5 Ways to Connect With Cemeteries


 

Ok, yes. In high school I was that wannabe goth kid who only shopped the clearance rack at Hot Topic. So maybe it’s not a surprise that ever since I was twelve, I’ve loved hanging out in cemeteries. But unlike the strappy pants and t-shirts with skulls on them, I’ve made cemeteries part of my adult life.

I love visiting cemeteries. I love learning about history and the unique stories I find when visiting old cemeteries. I write a lot of stories hinging on death and history, and find my muse in cemetery statues. I’ve connected with real people as we search genealogical records or I help with their own art projects among crumbling stones. I find cemeteries are spaces where I can meditate and reflect, but also be motivated and inspired.

So today I’d like to share some ways I’ve connected with cemeteries over the years, for those who are interested.

First of all, there are some basic rules you must adhere to when visiting any cemetery, no matter where you are:

Follow the rules that are posted at the gate regarding pets, vehicles, and hours for being on the property.

Don’t trespass. If you aren’t sure if you’re allowed to be on private property or in the cemetery at a certain time, find another cemetery to visit.

Respect funerals or people who are visiting gravesites.

Got it? Good. Now, on to the list!

  1. Take your lunch graveside

No, I’m not weird. You can read all about the history of picnicking at cemeteries in America if you click here.

I once took my lunch break from work and went and sat in the cemetery to eat and got a new idea for a whole book before I finished my cheeseburger. So if you’re feeling it, here’s some advice:

  • Plan ahead and check the day of your lunch for nice weather.
  • Pack a picnic basket with simple food and cloth napkins.
  • To avoid funerals or other people walking/visiting, pick an old part of the cemetery or a rural cemetery if you can.
  • Don’t forget a blanket to sit on.

 

  1. Find A Grave

I love wasting time scrolling through FindAGrave.com I swear it’s worse than Twitter. But really, it’s a great way to connect with cemeteries when you can’t physically go visit one. On this site you can:

  • Look up local cemeteries and learn bits of history you never knew about.
  • Get lost in cemeteries all over the country (or world). (My favorite cemeteries to “visit” are around Hollywood and L.A. I love reading about 1920’s starlets and how their lives turned out, even though many of them are quite tragic.)
  • Virtually pay your respects to artists you’ve admired by checking out the famous graves section.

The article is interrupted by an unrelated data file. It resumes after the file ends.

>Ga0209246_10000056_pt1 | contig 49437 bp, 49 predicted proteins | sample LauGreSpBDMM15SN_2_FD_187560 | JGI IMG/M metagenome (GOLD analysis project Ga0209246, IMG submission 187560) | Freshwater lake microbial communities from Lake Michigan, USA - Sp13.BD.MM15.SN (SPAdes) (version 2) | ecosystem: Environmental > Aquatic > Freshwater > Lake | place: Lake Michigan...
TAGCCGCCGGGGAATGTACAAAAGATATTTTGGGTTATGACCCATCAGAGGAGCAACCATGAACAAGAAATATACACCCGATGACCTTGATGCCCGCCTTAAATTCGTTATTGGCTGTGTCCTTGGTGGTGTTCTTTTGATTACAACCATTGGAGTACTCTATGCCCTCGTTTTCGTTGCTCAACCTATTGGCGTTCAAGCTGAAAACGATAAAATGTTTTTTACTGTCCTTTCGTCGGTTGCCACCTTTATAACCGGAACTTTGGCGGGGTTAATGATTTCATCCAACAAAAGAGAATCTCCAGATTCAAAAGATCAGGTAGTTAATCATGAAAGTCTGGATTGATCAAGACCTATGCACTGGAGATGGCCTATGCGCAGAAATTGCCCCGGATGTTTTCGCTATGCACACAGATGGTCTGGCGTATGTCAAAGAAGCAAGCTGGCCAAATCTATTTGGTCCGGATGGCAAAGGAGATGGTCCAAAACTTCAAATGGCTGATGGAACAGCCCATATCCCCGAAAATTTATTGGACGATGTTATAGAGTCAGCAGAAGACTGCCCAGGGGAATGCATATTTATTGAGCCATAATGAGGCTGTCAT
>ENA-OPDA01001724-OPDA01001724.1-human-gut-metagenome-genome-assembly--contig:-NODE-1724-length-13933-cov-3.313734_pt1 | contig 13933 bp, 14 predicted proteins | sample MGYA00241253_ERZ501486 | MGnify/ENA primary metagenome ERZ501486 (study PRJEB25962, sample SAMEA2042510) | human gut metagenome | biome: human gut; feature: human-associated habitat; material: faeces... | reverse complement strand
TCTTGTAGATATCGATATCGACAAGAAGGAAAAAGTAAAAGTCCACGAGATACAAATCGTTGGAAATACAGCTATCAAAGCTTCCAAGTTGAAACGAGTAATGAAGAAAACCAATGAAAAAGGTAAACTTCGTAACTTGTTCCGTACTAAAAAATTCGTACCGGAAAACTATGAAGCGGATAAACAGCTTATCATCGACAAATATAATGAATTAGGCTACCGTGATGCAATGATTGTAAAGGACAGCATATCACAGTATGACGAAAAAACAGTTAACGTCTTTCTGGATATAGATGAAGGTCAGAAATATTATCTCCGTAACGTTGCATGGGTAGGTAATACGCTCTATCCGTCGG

1. Go to the Library and look up the microfilm

Local newspapers from decades past are rife with scandal, tragedy, and interesting stories. They’re just as good for sparking my creative energy as strolling through a cemetery. If you visit a local cemetery, you can write down some names and dates and see if you can find the person’s obituary in the paper. Here are some things I’ve experienced:

  • Any papers before 1910 are going to be sporadic—they might not have the obituary or copies of the papers may be missing. Typically, if your town had a newspaper, obituaries were printed regularly by the 1920’s.
  • Older newspapers are harder to read sometimes, and quality of the microfilm will vary by reel.
  • You’ll find lots of tragedy you never thought existed in your home town, which can be fun and interesting, but also genuinely sad. I’ve had to take a break from researching some stories and that’s all right.
  • Someone died in like, every single house in town. Funerals were held at home into the 1950’s. So… enjoy knowing that.

 

  1. Road trip!

Making cemeteries part of travel is pretty easy:

  • Take time to stop at a random cemetery you find on your way back from a road trip to visit friends or family.
  • Find an interesting person or historical figure and make a specific trip to visit their gravesite. (I have several names on my list of gravesites I want to visit in person.)
  • When you are visiting an area for a conference or to visit a friend who has moved, take a trip to the local cemetery and see what you might discover.

 

  1. Collect snippets

Be respectful and don’t take or leave anything when you visit cemeteries. But there are things that you can collect that will be meaningful. Here are some things I do:

  • Take simple grave rubbings of one or two graves. (I just use simple drawing paper and block crayons for quick, small pieces.)
  • Take a couple pictures to keep on my phone to look back on.
  • Take a little notebook to write down epitaphs or poetic thoughts from my visit. After a while this notebook becomes its own work of art as I visit cemeteries across the region.
  • Remember: Don’t overdo it. It’s not special if you collect everything. Give the special things a chance to inspire you surprisingly.

 

Happy Cemeterying!

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